Someone said this in a Unitarian Univeralist (UU) group in Facebook and it really annoyed me:
The UU local churches turn over half of their members every five years. One quarter will still be present in ten years, one eighth in 15 years, with only about 1/16 of the original crowd in 20 years.
UUs maintain their ranks through the constant influx of refugees from other denominations, most of whom want to keep their kids in church. People who leave their previous denominations are often people who had a conflict of conscience in their previous religious home.
Some UUs just wandered in, but most were leaving something.
Ironically, ninety percent of folks who grew up UU want nothing to do with it as adults and, unfortunately, this is just fine to most UUs.
We call it the upstairs/downstairs division in UUism. So, it helps to understand that UUs are a “standing wave” phenomenon of people moving into and out of local churches at a brisk pace, with little growth.
The serious discussion of religious beliefs is not what UUism is mainly about, so much as finding a place where religious beliefs are not discussed much.
The internet provides more of a place for discussing UU beliefs than a typical Sunday at church does.
Most UUs believe that most other UUs have similar religious beliefs, but nothing could be further from the truth. We just don’t really talk about our religious beliefs much once we get to church.
I see these as serious problems and think we need to make changes to get younger UUs to WANT to remain loyal to the UUA and its churches. So let us discuss how. What can we do to make the UUA one of the fastest growing religious groups in America?
Fortunately, other UUs are just as concerned about this matter as I am. Thomas A. Earthman, who is the “Lifespan Religious Educator” at First Jefferson Unitarian Universalist Church, wrote the following essay several years ago:
Unitarian Universalism has a reputation of being the rehabilitation clinic for people who are leaving religion. That is a sad statement on how we view faith. People don’t come to us because they want to leave religion; they come because they want a religion that speaks to a broader world view and inclusion. People aren’t coming to church, even a Unitarian Universalist church, to get away from religion.
What many are looking for is community, encouragement, hope, and mental or ethical stimulation, and maybe some music or ritual. They are looking for religion when they show up, just one that is liberal and offers them a chance to explore theology, philosophy, and morality safely and sa part of a community. They are looking for a faith that allows them to be honest about who they are as a heretic, a doubter, or maybe just a hippie. It is when they don’t find anything fulfilling, for whatever reason, that they leave, often leaving religion behind for good. We need to tell them that we are believers, and that their faith, whatever shape it takes, maters [sic] as part of our shared identity.
“…we are believers. We believe in intellectual freedom; we believe in justice; we believe in compassion and concern for each other and the whole world. We believe in commitment to those ideals which make us caring and active in the struggles for human dignity. We are Unitarian Universalists.”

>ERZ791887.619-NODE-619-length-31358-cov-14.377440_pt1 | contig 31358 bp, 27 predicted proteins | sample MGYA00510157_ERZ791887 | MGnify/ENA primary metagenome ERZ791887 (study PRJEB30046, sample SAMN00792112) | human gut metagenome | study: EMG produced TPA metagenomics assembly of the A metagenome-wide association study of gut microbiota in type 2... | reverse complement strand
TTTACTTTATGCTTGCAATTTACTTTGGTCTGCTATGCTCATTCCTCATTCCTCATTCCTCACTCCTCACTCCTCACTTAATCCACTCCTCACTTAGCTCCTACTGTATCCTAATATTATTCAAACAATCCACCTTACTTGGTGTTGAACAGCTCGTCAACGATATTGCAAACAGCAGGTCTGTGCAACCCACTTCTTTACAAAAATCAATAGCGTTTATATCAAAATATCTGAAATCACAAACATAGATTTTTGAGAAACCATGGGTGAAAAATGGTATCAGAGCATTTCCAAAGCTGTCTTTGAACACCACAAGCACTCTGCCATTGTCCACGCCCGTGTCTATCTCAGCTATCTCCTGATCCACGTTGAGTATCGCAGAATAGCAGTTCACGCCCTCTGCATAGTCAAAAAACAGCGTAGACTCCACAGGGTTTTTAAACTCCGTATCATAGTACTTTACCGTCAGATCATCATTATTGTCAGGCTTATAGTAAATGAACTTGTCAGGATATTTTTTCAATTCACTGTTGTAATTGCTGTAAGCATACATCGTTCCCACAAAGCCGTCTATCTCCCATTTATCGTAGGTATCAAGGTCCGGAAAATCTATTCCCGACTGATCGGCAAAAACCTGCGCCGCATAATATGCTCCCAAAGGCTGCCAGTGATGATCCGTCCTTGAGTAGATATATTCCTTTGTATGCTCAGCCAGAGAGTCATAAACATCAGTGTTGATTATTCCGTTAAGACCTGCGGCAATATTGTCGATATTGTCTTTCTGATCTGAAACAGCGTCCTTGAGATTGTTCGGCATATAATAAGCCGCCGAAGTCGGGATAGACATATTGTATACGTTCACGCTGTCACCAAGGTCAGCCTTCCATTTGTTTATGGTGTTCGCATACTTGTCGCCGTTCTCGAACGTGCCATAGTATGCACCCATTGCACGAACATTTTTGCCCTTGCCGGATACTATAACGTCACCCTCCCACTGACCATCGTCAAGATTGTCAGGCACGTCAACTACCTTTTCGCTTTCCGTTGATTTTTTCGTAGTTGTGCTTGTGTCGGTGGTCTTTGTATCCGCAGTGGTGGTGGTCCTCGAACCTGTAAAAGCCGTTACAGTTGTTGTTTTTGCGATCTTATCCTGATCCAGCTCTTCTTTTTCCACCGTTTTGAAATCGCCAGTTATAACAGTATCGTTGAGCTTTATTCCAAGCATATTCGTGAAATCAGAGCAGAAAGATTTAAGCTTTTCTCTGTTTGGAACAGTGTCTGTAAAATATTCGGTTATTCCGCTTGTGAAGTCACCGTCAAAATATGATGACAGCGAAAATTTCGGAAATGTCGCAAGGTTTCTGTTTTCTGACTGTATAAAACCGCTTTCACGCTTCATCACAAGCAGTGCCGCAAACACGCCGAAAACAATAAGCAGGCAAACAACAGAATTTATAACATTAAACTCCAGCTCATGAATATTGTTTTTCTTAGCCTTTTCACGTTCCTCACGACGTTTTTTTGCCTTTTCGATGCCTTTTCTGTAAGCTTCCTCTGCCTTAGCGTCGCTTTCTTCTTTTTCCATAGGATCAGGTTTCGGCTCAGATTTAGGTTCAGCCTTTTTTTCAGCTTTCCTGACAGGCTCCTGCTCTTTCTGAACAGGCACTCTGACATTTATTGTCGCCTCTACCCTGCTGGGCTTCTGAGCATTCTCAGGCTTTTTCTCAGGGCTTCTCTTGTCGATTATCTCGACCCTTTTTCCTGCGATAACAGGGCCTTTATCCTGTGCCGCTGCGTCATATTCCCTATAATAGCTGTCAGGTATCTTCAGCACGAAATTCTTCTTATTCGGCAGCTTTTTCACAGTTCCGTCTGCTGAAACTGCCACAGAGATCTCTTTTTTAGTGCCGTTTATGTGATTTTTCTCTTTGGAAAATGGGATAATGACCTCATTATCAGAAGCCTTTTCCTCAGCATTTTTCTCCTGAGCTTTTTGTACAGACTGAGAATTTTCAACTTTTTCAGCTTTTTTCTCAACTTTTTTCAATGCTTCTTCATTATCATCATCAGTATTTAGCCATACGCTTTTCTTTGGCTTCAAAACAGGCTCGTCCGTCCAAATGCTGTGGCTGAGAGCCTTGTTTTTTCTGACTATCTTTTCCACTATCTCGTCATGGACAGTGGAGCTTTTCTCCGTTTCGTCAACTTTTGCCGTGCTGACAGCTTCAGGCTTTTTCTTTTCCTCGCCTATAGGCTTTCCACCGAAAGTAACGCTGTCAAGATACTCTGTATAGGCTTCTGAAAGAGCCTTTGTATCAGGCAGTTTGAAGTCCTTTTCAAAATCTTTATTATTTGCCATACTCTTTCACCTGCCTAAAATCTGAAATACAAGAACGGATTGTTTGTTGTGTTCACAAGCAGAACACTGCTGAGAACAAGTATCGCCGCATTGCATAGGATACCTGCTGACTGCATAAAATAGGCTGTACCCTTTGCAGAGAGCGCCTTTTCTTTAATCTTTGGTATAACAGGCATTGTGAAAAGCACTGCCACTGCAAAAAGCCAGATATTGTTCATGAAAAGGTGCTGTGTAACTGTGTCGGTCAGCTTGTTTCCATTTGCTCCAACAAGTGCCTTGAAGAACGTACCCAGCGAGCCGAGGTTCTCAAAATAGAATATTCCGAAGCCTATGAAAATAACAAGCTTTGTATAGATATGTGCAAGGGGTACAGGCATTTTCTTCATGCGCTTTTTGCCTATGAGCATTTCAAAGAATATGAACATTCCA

~ John M. Higgins
We are sometimes the last chance for religious community to embrace a person and make them feel welcome. Even after they are welcome, they have deeper needs we are obligated to meet. Our principles call on us to encourage one another to spiritual growth. They require our congregations to be laboratories for free, but responsible, exploration of the world and our role in it. That means we have to be communities of faith as well as covenant, or we’ve devolved into social clubs that are easily replicated in coffee shops and on-line message boards. Even sermons can be read in blogs or watched on YouTube. We have to offer more than Sunday services and coffee hour.
That is why Life-span faith development and small group ministry matter. That is why the focus of Unitarian Universalism needs to be open to change. It is why our mission is making the ideas we hold dear easy for people to share with their friends and family, so that we can spread them through human connections. It is what we ask you to support by being part of the I Am UU community.
The future of church is to offer what libraries, coffee shops, and the Internet cannot: a place where all of that is given freely, and supported by the folks who believe in the power of human beings, working together, to build a more just, more loving, more connected world. Is that what your congregation is? Tell us in the comments what is being done to take those ideas into the real world.
Thomas then said directly to me in Facebook:
People don’t come to a UU church because they are fleeing religion. They come looking for a religion they can believe in. They leave if they don’t find it…
Also, if you actually talk to young adults who grew up UU, they leave because the way adults do church isn’t the way we taught them to do church (most congregations force their kids out of their worship service) and we haven’t embraced the small group style that they are used to.
So now I want to use the blog to explore more the possiblities of UUism to become a true force for change in American society. And that can’t happen if we do not commit ourselves to growth to have many millions of members from all walks of life!